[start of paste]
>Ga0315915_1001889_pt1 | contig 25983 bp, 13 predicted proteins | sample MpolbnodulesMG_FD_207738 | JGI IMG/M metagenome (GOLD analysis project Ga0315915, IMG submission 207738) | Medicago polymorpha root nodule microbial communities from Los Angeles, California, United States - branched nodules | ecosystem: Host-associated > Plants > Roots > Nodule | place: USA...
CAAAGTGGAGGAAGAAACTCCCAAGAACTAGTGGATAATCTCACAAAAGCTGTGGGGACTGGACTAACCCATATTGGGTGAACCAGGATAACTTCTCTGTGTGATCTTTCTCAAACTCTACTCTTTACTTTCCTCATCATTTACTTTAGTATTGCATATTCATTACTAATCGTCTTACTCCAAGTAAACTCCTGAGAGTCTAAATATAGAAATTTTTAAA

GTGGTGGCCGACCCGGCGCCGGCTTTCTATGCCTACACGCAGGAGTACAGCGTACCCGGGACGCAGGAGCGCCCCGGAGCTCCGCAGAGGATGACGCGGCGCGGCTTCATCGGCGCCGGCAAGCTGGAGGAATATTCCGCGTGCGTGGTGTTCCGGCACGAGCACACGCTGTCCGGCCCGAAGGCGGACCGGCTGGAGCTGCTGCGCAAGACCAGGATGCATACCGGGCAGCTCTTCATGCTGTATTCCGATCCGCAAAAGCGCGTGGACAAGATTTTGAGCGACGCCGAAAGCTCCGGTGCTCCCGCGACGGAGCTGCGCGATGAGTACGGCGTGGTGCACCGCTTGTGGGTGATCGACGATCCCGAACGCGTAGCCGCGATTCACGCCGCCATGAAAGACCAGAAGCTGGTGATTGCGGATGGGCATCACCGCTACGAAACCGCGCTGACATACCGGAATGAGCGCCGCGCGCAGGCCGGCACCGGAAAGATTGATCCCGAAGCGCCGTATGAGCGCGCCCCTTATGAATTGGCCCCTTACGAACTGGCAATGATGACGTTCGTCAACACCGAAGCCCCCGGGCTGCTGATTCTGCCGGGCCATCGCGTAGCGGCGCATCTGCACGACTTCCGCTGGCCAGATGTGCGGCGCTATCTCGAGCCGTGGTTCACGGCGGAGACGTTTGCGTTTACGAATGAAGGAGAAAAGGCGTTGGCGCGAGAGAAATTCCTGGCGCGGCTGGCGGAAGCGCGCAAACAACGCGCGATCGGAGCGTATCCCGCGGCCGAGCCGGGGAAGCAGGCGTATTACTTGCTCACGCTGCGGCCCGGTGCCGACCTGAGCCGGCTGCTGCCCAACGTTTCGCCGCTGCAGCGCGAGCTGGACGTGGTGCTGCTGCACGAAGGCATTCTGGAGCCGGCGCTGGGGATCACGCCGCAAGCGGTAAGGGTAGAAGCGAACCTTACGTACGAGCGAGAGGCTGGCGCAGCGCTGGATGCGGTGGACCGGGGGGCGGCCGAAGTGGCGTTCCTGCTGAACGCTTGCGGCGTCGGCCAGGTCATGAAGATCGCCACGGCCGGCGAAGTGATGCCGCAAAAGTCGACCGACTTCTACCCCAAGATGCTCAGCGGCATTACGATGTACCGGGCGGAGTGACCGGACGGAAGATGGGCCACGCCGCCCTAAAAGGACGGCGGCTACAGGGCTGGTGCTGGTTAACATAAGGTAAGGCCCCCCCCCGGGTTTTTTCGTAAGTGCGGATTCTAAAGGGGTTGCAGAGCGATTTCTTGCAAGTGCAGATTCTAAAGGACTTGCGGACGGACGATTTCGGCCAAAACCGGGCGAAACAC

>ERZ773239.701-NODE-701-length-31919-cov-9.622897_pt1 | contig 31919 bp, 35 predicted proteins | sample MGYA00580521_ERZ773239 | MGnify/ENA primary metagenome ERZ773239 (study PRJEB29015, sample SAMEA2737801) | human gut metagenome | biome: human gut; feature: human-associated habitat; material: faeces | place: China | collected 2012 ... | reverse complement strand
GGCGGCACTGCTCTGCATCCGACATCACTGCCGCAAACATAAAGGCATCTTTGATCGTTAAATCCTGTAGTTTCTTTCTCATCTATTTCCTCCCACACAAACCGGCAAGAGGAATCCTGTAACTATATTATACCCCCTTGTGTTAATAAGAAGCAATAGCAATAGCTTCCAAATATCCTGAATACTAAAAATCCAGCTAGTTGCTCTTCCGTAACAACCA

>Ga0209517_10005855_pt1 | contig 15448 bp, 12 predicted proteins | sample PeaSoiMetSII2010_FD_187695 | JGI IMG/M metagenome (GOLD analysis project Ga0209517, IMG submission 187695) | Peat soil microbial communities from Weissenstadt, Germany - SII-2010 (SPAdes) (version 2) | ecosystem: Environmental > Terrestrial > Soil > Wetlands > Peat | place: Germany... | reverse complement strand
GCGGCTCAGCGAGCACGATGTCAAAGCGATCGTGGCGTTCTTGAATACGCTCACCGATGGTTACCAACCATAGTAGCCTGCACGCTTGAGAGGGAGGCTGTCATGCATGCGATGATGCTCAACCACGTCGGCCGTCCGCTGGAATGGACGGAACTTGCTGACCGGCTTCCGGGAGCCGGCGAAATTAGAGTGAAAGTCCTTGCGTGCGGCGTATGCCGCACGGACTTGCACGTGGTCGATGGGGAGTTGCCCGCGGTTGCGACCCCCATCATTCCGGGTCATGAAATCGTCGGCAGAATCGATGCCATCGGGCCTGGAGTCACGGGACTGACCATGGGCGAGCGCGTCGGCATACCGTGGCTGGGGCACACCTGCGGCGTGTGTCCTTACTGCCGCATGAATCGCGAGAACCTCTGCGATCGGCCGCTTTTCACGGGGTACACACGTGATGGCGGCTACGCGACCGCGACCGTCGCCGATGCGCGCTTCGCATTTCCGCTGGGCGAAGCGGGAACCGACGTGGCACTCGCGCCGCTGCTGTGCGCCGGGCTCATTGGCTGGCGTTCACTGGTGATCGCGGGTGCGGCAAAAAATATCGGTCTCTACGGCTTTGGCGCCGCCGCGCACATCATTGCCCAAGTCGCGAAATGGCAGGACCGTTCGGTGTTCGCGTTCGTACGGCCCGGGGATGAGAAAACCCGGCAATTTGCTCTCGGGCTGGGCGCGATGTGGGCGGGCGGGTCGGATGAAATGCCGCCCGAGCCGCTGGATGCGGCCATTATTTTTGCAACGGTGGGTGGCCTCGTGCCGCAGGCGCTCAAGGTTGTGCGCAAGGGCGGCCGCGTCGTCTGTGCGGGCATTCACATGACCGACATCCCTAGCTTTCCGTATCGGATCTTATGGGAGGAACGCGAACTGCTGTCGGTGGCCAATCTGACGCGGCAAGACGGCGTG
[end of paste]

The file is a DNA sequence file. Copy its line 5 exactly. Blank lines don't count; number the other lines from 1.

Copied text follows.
GGCGGCACTGCTCTGCATCCGACATCACTGCCGCAAACATAAAGGCATCTTTGATCGTTAAATCCTGTAGTTTCTTTCTCATCTATTTCCTCCCACACAAACCGGCAAGAGGAATCCTGTAACTATATTATACCCCCTTGTGTTAATAAGAAGCAATAGCAATAGCTTCCAAATATCCTGAATACTAAAAATCCAGCTAGTTGCTCTTCCGTAACAACCA